Pigs For Bacon

Ann Arbor Art Fairs – Greetings from one of the largest art fairs in the country.  Technically, Ann Arbor is four separate art shows that happen to run concurrently.  There are a total of 1400 plus booths.  Paintings, ceramics, sculpture, wood, fiber, glass, and jewelry are just some of the types of art on display for your viewing pleasure.  And of course, everything is available to take home today. 

Darcy, who I was dating in 1993, introduced me to Ann Arbor.  I have attended almost every year since then. 

Entire city streets are closed to vehicle traffic.  Booth after booth.  There doesn’t appear to be any logic or reason for the $6000 sculpture to be right next to the guy selling $5 ceramic trivets.  But that’s Ann Arbor. 

One whole block of East Liberty Street is dedicated to not-for-profit organizations.  Everyone coexists  respectfully and peacefully.  The Right to Lifers with their plastic fetuses are within 100 feet of the National Abortion Rights Action League.  The Republicans are within spitting distance of Congressman Dingell’s staffers.  There are advocates for greyhounds, the homeless, and the legalization of marijuana.  Some of the booths are common, mainstream charities.  Some, like the nudists, two fat guys thankfully wearing shorts, are reminders that we are in a college town.  All of the advocates sit in their booths and talk to anyone interested.  If you aren’t interested, you simply keep on walking.  What the Hell?  If a couple of people want to spend their time campaigning against circumcision (for real), it isn’t hurting anyone. 

There is only one group attending the Art Fairs, stationed primarily in the not-for-profit zone, that doesn’t play by the unwritten rules.  Instead of manning an ignorable booth, they are positioned in the middle of the street at both ends of the zone.  Their volunteers accost the attendees and attempt to force people to acknowledge their presence and take their fliers.  They are a lie and a sham.  They are, of course, Jews for Jesus. 

Don’t get me wrong, I’m positive that somewhere, sometime ago, someone born Jewish decided to become Catholic, or Methodist, or whatever.  That was a personal decision of faith.  It was their choice and I honestly don’t care.  I know men and women who have chosen to be Jewish.  That was their choice.  We aren’t keeping score.  Jews for Jesus is different.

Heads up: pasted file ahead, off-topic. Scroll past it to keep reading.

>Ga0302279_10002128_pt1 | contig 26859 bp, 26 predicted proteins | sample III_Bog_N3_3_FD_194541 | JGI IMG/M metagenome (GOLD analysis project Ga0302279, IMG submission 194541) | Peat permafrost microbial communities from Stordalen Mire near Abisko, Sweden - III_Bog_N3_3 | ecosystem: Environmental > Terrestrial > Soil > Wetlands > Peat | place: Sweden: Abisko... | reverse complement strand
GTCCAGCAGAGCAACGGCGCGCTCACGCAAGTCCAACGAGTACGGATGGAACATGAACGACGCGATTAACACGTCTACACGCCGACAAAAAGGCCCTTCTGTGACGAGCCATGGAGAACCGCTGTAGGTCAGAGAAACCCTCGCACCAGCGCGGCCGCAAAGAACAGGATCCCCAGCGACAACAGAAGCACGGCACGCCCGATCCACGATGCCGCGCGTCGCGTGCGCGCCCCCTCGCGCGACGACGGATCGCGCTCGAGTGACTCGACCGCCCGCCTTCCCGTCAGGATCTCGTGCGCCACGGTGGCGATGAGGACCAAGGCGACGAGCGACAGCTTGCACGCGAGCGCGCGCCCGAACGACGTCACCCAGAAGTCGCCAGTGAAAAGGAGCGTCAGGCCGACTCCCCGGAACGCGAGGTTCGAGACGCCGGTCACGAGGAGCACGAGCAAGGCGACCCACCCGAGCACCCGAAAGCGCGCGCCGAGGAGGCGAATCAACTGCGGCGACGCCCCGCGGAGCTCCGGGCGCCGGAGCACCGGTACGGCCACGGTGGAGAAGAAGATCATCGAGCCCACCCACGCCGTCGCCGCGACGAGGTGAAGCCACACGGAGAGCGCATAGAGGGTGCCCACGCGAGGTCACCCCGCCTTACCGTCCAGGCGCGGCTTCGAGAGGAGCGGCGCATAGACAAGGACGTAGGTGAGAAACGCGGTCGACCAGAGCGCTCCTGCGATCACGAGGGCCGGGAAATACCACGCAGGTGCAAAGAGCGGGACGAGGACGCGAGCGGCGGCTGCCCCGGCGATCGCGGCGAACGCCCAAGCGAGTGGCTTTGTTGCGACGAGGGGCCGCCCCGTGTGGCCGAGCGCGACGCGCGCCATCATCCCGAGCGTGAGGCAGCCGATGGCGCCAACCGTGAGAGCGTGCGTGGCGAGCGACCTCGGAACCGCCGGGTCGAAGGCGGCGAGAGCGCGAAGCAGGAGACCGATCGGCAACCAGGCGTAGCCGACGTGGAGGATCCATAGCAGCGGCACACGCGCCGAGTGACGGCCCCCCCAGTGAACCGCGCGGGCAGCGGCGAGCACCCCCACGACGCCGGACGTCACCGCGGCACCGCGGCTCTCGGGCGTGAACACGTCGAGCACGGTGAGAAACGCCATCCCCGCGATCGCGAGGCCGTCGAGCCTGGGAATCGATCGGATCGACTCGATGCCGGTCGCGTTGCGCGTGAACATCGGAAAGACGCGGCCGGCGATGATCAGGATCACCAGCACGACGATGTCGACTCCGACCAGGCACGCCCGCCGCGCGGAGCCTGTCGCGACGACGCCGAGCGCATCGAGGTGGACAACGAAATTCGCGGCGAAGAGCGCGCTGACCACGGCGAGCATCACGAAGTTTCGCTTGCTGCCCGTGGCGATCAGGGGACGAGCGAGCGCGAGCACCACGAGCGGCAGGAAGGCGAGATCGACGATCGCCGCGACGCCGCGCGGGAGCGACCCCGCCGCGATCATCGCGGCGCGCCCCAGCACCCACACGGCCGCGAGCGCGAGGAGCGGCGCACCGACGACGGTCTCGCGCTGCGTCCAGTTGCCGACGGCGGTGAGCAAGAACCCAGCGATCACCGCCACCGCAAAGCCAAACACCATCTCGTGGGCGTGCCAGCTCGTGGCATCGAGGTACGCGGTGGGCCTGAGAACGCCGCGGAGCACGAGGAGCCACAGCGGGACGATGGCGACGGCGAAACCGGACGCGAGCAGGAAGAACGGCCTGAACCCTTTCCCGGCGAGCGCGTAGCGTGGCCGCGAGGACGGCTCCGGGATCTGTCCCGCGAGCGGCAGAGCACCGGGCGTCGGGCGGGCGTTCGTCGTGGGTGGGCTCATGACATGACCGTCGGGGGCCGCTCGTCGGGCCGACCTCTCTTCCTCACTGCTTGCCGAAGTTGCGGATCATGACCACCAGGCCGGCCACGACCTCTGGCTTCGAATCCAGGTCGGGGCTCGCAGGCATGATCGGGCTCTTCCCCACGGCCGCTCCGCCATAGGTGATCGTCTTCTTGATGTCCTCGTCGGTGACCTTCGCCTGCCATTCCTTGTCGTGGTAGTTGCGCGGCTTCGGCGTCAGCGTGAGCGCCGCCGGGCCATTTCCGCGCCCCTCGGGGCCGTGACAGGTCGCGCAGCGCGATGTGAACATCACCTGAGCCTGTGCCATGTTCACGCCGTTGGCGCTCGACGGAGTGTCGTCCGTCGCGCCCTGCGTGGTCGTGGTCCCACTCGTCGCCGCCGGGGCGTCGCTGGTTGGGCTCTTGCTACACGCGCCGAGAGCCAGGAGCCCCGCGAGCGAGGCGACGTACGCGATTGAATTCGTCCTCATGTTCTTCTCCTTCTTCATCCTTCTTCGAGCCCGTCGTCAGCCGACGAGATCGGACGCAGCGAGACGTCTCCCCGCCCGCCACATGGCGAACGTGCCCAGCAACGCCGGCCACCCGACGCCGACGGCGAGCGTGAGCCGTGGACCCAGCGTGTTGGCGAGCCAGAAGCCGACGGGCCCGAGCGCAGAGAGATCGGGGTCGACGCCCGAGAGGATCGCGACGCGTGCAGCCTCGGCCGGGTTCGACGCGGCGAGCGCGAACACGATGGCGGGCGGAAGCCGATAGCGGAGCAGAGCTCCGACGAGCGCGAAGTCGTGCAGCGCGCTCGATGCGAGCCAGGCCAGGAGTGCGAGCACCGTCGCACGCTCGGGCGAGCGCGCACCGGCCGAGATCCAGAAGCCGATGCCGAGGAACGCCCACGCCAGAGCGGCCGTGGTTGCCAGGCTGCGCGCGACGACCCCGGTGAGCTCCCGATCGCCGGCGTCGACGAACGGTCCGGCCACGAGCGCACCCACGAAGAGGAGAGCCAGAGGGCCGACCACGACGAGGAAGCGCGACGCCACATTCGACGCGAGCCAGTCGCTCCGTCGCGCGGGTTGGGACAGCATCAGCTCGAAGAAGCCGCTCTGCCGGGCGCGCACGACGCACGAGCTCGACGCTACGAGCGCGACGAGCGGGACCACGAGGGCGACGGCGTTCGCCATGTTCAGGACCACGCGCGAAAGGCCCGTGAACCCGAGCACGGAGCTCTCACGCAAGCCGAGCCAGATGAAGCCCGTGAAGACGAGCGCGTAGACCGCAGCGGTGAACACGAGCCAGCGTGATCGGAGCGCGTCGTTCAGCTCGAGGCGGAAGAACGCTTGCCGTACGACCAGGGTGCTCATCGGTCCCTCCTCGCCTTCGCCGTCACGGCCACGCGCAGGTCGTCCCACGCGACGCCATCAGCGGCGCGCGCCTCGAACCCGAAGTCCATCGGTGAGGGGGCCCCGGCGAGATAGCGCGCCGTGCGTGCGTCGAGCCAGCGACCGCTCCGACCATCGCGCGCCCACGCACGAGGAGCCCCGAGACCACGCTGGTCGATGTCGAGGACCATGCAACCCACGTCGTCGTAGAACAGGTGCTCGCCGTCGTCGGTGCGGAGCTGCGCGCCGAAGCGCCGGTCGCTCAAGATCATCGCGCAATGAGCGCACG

First, I must admit that I find any type of  proselytizing offensive.  I have always thought that the idea of reducing the search for a personal relationship with G-d to the experience of buying an overpriced vacuum cleaner terribly odd.  But Jehovah’s Witnesses are, at times, amusing in their naiveté.  J. W.’s are out collecting warm bodies.  They need to hit critical mass to get to heaven.  Jews for Jesus is an organization of non-Jews targeting Jews.  

I just passed the tall, thin blonde girl.  It is impossible to say what a Jew looks like or who, for sure, is Jewish.  But this farm girl, a veteran of several years of Ann Arbor Art Fairs, is decidedly not Jewish.  I’m willing to bet that the only Jews she has ever met are the ones she’s offended.  Their blue t-shirts give us fair warning.  We try to avoid them.  Our children see their shirts and signs and ask us how you could have a Jew or Jesus.  The answer for our children is to laugh and to tell them that on the next block there will be signs on fake cows advertising hamburgers. 

The crowd isn’t as big in Ann Arbor this year.  Art is a luxury.  Some of the artists have confided that business is down.  The Billmans, wonderful artists whose work graces both my office and my home, only have one booth this year instead of two.  So far I have purchased only a couple of small items including a cool pair of cufflinks.  The one thing I won’t be taking home with me is a new religion.